Career responsibilities, social pressures and domestic roles – is the stress of modern parenting affecting your wellbeing?
Indeed, while parents differ in culture, backgrounds and child-rearing methods, they all share a common desire, and that’s to give nothing but the best to their children. Bene Katabua, educational psychologist at KidsFirst Medical Center, says that the role played by parents in the overall development of children cannot be overstated.
“The child’s very first relationship is with their parents,” she says. “This parent-child relationship shapes a lot of their thoughts about self and the world around them.
“As your child develops, parental roles evolve and so this relationship continues to change as your child moves into adulthood,” she continues.
“However, as many changes as there are, some things should remain constant such as being able to place the child’s care above one’s own, providing routine and structure, and meeting a child’s physical and developmental needs.”
Not so picture perfect
The proliferation of picture-perfect Instagram photos projecting the ‘ideal’ family image has also added to the social pressures now commonly felt by mums and dads. These factors can lead to parenting stress, a condition that arises when parents are overwhelmed with the demands of domestic life. The subsequent emotion is feeling inadequate in fulfilling your parental role and providing what’s good for your children.
Symptoms may include feeling emotionally and physically drained, experiencing a sense of detachment towards children and having a crippling sense of guilt for being a ‘bad’ parent.
If left unmanaged, the condition may lead to other mental health problems that could strain relationships both inside and outside the family.
“There is no such thing as the perfect parent,” assures Bene. “Our busy lifestyles make parenting seem impossible, and therefore we may need to change our philosophy on parenting. I would propose that parents work on being ‘good-enough’.”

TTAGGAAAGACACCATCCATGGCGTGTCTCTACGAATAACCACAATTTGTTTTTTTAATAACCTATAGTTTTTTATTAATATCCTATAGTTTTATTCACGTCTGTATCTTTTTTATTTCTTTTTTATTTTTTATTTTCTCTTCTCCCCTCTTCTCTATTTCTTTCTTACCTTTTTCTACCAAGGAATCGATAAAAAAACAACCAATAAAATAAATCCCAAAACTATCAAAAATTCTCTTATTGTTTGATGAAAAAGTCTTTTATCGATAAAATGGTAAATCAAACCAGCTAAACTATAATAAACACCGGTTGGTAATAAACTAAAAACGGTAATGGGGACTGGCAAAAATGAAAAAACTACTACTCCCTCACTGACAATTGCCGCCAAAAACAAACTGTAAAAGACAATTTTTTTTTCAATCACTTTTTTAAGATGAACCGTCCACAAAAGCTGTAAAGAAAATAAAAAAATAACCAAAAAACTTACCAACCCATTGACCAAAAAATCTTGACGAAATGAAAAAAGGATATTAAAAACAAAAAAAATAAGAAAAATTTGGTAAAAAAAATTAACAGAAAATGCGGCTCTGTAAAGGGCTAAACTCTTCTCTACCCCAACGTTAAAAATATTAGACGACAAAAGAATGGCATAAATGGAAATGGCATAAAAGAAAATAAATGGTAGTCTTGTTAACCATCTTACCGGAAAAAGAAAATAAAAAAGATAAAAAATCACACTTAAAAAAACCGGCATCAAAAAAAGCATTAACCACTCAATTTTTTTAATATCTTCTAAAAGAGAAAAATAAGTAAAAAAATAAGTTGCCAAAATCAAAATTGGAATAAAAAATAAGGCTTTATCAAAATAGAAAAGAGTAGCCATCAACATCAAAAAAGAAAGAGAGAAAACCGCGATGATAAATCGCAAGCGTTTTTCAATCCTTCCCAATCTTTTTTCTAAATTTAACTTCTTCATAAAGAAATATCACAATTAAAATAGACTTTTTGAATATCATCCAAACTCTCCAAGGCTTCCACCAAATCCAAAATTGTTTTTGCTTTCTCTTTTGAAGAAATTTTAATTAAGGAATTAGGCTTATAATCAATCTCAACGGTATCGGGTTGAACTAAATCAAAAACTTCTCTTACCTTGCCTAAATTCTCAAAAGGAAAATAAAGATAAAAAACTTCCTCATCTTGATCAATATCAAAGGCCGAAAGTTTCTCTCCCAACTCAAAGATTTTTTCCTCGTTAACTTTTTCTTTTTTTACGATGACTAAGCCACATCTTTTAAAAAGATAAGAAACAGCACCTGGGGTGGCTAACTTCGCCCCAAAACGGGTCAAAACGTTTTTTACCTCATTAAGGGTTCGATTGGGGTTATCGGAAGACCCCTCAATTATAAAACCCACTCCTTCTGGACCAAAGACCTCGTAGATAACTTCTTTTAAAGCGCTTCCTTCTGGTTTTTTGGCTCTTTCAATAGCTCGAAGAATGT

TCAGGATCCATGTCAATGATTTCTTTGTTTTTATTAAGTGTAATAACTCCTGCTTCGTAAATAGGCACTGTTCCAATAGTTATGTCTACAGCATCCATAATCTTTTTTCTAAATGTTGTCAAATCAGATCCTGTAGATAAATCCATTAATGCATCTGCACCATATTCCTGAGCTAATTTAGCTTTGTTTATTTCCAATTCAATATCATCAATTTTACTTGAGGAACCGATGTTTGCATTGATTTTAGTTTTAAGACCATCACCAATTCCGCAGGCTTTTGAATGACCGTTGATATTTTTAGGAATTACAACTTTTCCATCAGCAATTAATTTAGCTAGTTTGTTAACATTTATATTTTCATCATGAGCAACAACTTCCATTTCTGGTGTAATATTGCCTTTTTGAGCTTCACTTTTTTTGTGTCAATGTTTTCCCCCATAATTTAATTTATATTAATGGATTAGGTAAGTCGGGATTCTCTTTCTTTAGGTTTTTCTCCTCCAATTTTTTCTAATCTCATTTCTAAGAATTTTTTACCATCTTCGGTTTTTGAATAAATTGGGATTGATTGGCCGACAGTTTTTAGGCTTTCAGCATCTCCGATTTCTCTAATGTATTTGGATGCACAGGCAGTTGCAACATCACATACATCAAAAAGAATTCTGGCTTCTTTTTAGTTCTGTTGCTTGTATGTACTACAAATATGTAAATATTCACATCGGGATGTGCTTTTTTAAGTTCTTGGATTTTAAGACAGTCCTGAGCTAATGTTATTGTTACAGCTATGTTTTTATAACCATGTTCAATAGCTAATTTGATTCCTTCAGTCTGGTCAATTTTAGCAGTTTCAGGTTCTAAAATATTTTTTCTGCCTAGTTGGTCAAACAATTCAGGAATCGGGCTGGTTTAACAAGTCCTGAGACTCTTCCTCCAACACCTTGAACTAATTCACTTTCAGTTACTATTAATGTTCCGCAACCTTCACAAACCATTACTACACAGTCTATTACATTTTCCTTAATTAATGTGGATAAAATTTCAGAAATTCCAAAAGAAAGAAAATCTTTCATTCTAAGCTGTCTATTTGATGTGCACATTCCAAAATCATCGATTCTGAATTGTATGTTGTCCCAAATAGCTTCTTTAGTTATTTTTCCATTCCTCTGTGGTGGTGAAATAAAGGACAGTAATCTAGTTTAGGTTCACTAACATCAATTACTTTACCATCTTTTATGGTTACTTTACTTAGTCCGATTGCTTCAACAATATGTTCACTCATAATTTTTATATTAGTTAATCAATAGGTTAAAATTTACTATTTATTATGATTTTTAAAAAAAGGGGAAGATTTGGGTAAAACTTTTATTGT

The concept of being ‘good-enough’ initially came from psychoanalyst DW Winnicott, who used this with regards to mothers. Today, the term is being used for parenting in general. The idea pertains to raising children into adulthood without focusing on flawlessness.
“Perfection often comes along with unrealistic expectations, blame and magnification of imperfections – none of which are helpful,” Bene points out.
“Instead, ‘good-enough’ parenting takes into account the complexities of human nature that both themselves [parents] and their children are susceptible to. It’s about acceptance, perseverance and resilience.”
She continues: “Parental guilt is a common occurrence, some may even say that it’s intrinsic to parenthood as there is always some or other decision that could have been improved. But it doesn’t have to be this way.”
Making me time
“Quality time does not have to be big, grand gestures,” says Bene. “It can be as simple
as looking away from your cell phone when your child is telling you about their day. The aim here is not to be overwhelmed by the idea of perfect parenting.”
It is also critical for parents to maintain open communication lines and share household and childcare responsibilities with their partners or family members or someone that they truly trust just to relieve some of the pressure.
Parents are naturally selfless, but taking time out to spend even a few hours or a day away from the children can help a lot in rejuvenating tired and weary spirits.
“The work of making a living and raising a family can be quite stressful. It is important to keep in mind that one also needs to take time to take care of themselves,” highlights Bene.
“Just as a cracked cup cannot successfully hold water, an overwhelmed parent may equally feel unable to successfully hold the family together.
“Therefore, time for self-care should also be a priority. This could be in the form of a bath, a book, meditation, gym, coffee with friends – anything that will benefit the parent’s individual well-being can go a long way in improving mental, emotional and physical state.”
WORDS Ferdinand Godinez